MONTICELLO, Ind. (AP) — A group of teachers at a northern Indiana elementary school who were struck and injured last year by plastic pellets during an active shooter training drill are suing local police, accusing them of using excessive force during what the lawsuit calls the “Execution Style Drill.”
The federal lawsuit, filed last week by eight teachers who taught at Meadowlawn Elementary School in Monticello at the time of the January 2019 incident, names as defendants the White County Sheriff’s Department, four deputies and the department’s current and former sheriff.
It claims the deputies shot at the teachers with airsoft guns, striking them the plastic pellets that left bruising, bleeding, welts, and broken skin, and also subjected them to “verbal threats, expletives, and screaming.”
Two of the eight teachers said they left teaching after the incident, which attracted national attention months later when the Indiana State Teachers Association testified about before Indiana’s Legislature during a committee meeting. One of them was diagnosed with Post-Traumatic Stress Disorder and continues to take prescription medication, the suit states.
“For each Plaintiff, the Execution Style Drill was one of the most terrifying experiences of her life. Immobilized by fear and the physical force of the bullets pinning them down, participants could not turn around. Doing so would have exposed them to shots in the face and shots at even closer range,” according to the suit, filed in U.S. District Court in Lafayette.
The complaint, which seeks compensatory and punitive damages, claims officers used excessive force, committed assault and battery, intentionally inflicted emotional distress and subjected teachers to unreasonable seizure and false imprisonment.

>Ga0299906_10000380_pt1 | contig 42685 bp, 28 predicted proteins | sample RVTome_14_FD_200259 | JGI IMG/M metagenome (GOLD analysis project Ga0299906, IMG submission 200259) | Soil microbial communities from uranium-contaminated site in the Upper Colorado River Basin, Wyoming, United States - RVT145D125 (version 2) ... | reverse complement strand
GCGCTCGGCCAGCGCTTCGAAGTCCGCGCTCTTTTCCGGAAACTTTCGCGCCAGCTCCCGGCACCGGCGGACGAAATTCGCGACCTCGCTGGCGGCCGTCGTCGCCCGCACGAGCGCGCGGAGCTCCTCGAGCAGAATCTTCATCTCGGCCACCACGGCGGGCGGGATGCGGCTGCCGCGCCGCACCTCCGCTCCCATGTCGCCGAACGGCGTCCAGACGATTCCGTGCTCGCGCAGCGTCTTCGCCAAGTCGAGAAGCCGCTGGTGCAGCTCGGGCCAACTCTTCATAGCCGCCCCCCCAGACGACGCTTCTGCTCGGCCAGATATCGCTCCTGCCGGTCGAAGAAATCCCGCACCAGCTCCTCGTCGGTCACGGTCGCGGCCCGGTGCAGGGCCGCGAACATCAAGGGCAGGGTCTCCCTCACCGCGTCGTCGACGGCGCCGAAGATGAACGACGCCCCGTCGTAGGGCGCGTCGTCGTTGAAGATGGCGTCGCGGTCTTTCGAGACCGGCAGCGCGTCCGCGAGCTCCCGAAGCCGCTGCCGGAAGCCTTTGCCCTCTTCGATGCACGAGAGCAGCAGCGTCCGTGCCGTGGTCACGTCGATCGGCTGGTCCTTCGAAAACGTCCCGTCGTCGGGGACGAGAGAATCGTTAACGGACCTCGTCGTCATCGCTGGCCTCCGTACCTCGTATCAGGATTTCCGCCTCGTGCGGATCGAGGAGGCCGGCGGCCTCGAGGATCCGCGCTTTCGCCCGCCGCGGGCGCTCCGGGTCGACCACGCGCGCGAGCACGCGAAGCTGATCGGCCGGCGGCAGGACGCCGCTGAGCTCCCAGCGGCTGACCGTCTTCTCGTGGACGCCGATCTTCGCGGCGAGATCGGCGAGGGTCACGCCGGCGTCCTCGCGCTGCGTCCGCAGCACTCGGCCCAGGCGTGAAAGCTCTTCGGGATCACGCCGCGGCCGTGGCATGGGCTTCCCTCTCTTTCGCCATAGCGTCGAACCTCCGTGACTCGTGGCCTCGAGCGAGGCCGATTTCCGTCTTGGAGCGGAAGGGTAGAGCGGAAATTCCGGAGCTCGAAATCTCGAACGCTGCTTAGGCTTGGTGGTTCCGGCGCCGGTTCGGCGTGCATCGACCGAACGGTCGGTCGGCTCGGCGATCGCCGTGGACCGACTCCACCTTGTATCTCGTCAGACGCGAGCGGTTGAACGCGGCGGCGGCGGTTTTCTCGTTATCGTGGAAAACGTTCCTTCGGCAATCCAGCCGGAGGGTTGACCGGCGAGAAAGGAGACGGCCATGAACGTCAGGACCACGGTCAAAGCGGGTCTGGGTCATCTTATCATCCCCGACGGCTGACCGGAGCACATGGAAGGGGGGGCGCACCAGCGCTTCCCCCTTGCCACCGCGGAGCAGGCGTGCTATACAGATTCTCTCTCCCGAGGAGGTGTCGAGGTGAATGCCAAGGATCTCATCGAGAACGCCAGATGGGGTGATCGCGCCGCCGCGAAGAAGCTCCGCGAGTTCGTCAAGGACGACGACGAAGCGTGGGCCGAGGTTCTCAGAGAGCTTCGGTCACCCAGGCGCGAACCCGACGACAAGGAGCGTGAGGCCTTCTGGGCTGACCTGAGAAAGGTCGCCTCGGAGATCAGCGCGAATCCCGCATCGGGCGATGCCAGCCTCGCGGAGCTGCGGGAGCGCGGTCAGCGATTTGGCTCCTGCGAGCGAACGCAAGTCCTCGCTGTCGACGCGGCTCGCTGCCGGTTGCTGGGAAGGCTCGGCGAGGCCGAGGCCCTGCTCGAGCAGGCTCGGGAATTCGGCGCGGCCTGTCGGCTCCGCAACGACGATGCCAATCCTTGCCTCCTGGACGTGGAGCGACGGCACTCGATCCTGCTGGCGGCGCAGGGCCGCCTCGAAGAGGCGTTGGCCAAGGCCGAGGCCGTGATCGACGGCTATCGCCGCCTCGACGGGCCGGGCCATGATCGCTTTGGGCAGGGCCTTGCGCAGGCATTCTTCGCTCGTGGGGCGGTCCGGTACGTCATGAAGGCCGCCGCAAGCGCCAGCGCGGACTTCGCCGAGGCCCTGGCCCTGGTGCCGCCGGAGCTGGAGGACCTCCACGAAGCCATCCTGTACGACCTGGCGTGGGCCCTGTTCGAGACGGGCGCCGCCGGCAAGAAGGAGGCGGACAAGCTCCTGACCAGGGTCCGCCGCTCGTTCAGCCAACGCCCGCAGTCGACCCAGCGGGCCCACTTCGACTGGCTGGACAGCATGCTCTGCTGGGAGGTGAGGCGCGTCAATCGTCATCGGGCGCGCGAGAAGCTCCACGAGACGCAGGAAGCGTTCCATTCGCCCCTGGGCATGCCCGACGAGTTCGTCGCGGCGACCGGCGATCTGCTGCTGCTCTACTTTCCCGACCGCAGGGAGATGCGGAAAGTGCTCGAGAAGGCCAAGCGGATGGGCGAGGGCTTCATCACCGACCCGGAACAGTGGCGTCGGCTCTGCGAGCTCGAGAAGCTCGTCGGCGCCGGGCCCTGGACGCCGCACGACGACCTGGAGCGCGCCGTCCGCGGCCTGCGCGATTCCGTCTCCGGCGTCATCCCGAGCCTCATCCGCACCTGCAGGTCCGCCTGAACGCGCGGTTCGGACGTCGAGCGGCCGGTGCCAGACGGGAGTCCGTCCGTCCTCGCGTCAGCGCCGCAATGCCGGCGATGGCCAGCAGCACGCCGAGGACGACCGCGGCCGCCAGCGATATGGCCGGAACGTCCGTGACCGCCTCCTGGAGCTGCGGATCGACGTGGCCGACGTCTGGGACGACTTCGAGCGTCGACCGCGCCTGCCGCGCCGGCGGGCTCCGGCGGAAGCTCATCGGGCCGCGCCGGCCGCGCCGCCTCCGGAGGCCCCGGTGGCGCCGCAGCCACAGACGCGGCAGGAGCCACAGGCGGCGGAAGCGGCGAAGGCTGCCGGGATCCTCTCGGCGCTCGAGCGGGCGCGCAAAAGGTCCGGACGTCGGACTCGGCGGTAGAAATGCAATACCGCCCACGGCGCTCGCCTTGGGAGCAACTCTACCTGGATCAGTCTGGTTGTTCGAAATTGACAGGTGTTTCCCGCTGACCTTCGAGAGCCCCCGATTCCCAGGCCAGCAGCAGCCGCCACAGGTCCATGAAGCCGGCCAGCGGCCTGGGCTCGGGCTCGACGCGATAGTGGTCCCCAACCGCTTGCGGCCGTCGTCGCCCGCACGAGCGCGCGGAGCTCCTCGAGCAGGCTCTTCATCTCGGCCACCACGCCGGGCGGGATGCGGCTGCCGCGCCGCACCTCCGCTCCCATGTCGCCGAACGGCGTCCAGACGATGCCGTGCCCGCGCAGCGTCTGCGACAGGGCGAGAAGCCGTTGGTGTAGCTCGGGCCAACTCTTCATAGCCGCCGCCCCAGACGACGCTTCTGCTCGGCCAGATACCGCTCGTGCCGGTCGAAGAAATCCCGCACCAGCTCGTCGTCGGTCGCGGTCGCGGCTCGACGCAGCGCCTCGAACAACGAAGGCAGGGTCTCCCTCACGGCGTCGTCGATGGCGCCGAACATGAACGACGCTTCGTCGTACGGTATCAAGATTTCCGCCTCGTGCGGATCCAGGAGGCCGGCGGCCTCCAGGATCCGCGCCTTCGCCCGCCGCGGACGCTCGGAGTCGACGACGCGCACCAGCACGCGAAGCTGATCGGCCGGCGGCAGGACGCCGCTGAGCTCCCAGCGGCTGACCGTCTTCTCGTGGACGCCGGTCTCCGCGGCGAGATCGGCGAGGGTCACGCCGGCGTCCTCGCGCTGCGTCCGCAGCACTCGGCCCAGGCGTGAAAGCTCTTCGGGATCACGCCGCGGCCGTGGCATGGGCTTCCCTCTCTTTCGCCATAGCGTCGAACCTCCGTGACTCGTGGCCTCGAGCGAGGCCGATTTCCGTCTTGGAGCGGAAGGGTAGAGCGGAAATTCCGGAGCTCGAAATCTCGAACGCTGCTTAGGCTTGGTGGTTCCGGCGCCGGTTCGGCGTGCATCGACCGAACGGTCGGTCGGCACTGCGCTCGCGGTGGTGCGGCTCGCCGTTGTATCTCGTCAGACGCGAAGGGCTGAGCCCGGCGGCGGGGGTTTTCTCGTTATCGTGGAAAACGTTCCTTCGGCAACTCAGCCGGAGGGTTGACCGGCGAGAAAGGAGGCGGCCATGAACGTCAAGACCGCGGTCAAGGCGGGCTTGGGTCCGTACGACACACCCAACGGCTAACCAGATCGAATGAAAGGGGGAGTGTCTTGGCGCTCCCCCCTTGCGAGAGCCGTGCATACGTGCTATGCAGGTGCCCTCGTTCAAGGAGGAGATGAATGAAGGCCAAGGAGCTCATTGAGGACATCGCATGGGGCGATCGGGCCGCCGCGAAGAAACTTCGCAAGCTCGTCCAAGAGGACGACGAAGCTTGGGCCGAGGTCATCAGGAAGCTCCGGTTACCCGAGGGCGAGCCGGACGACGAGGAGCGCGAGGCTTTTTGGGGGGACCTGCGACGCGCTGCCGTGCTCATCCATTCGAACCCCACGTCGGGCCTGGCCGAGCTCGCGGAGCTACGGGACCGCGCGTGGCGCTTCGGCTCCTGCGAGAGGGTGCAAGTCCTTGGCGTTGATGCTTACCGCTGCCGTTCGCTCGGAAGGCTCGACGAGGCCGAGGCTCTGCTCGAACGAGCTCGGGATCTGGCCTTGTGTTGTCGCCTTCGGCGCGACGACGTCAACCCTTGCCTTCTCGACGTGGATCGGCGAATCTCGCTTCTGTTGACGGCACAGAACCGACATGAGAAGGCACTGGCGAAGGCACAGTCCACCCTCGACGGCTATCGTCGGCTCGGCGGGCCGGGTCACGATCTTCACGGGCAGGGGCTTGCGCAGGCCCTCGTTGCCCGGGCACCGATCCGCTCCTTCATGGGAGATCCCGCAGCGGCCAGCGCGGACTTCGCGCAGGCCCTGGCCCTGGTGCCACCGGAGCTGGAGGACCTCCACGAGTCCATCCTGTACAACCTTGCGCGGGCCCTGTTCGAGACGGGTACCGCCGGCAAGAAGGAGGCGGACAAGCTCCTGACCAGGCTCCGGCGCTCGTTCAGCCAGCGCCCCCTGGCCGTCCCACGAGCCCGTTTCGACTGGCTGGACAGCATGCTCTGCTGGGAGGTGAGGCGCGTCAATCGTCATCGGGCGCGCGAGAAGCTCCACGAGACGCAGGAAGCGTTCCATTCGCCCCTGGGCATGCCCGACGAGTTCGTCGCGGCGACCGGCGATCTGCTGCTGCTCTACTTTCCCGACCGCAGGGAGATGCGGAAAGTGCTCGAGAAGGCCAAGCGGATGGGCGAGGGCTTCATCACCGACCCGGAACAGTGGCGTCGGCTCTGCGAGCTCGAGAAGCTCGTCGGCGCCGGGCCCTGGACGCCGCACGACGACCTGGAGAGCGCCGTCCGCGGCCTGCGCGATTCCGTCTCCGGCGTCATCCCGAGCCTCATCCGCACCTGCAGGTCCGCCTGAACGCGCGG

It states that on Jan. 4, 2019, teachers arrived at the school in Monticello, about halfway between Chicago and Indianapolis, anticipating a professional development day. They were instead separated into small groups and told by sheriff’s deputies to line up facing a wall and kneel.
An officer then shot the teachers across their backs at “point-blank range” as officers yelled threats and expletives at them, one officer yelling “I’m going to kill you all!” the suit contends.
Later that day, it contends the teachers were subject to a series of drills in which they were instructed to hide in classrooms, try to barricade doors from potential intruders and to throw tennis balls at the officers. During those drills, officers also shot the teachers with the airsoft guns.
Eight teachers out of about 35 that were present for the training have signed on to the lawsuit, The Indianapolis Star reported.
White County’s attorney, George Loy, said Wednesday that the county does not comment on pending litigation.
The Indiana State Teachers Association, which represents the involved teachers, said it wants to prevent other teachers from enduring a similar incident.
“We do not believe that a school or trainer should conduct any kind of active shooter training drill that includes the firing of any type of projectile at an employee or a student,” said ISTA President Keith Gambill.